Already winded, I knocked away any breath left in my lungs. I stayed flat out for a minute and then, slowly, curled to sit on my rear, knee bent before me. I took inventory: road rashed hands; I didn’t tear my yoga pants; knee with bright red individual pebble gravel indentations. But I’m okay.

A bicyclist didn’t stop, but asked if I was okay. I offered, “I think so.” He smiled understandingly; he’s probably taken a spill or two himself.

A neighbor pulled his truck over and got out. He grabbed the dog’s leash, and waited as I got to my feet. He offered a ride home. I considered but said, no, I needed to walk the stiff out. He said, “Good, good for you. Walk it off, as they say.”

Right. Walk it off. They do say that.

I did my best to laugh. “Before I fell, I was just realizing that I’ve been running for almost six months…”

He laughed, too. “Great! Keep running for six more. Maybe just take a different route.” The irony… This was the different route…

Before I fell, I had planned to keep going straight, to take the long loop back home. Instead I turned at the corner to take the more direct route. My knee throbbed, and I had to think about holding the leash so it wouldn’t touch the pools of blood forming on my palms.

I walked until I came to a side-street that loops around–I turned left and ran it. It took a little more effort, but I was okay. I walked a little and ran a little. I added an extra loop to the right as well, running and walking. I kept going. I didn’t give up.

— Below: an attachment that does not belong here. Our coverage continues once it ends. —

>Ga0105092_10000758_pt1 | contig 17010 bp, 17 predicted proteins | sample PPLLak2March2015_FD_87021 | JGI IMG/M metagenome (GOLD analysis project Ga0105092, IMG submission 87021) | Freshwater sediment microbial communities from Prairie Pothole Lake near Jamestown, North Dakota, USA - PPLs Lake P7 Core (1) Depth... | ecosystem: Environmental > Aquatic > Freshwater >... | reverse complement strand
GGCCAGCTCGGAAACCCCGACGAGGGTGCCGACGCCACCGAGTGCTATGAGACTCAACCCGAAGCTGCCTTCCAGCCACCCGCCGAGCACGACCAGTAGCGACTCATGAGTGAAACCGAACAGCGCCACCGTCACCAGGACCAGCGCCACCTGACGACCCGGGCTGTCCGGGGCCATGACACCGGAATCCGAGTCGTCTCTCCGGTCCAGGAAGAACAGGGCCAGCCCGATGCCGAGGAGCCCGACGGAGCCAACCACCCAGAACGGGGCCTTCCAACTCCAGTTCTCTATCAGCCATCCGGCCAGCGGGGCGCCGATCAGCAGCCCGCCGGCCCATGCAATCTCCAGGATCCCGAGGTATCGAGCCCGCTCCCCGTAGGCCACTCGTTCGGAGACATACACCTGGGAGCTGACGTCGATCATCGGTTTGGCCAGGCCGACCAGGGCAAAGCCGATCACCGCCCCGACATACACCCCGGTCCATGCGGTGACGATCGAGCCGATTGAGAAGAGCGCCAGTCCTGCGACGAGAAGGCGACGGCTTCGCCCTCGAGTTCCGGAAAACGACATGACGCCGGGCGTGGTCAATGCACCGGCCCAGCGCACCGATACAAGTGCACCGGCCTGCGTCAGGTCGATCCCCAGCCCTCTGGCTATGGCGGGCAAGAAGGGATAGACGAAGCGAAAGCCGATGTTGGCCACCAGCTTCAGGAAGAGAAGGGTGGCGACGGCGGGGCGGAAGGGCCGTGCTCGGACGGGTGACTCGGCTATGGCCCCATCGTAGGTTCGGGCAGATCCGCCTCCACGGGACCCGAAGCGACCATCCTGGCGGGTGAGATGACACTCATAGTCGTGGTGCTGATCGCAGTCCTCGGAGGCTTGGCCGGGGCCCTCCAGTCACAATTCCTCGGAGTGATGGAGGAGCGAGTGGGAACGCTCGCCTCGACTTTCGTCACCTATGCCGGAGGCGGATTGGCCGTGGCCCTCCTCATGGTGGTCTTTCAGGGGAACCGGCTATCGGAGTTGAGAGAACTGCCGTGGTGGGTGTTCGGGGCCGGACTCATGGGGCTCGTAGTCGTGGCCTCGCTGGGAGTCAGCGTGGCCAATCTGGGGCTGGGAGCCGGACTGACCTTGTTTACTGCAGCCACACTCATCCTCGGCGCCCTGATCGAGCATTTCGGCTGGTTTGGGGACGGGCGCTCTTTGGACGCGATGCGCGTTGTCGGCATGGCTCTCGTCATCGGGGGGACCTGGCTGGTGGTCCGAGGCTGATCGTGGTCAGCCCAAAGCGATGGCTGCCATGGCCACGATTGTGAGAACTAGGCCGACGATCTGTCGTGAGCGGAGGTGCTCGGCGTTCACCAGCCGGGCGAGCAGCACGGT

Breathing issues didn’t stop me; I take a deep breath on an inhaler before I run. A sprained ankle didn’t stop me; I wrap my ankle before exercise (and occasionally take ibuprofen after). A fall won’t stop me, either.

As I type I’m sitting in a recliner with my feet up, an ice pack on my knee and bandages on my hands. It may be a good idea to take tomorrow off. And still, I’m proud of myself. Six months ago I couldn’t have imagined running regularly. Six months ago one or another of the obstacles I’ve faced would have derailed me. Six months ago, I would have accepted the ride home, giving up.

If you want to play, you might get hurt. Play at your own risk, right? I’ve gotten hurt, and I’ve gotten back up. So far, the risk has proven worth it.

Bigger Than a Bumper Sticker

Last weekend I was One Proud Mama, overflowing with joy, as Teen had what may well have been the best weekend of his seventeen years.

It began with a rugby end-of-season barbecue where he won a coaches award for Most Improved player in his position. The coach spoke of Teen’s hard work, determination, and playing all in both before—and more significantly—after his six-week injury. He laid it all out for his sport and his team, and it showed.tournament 1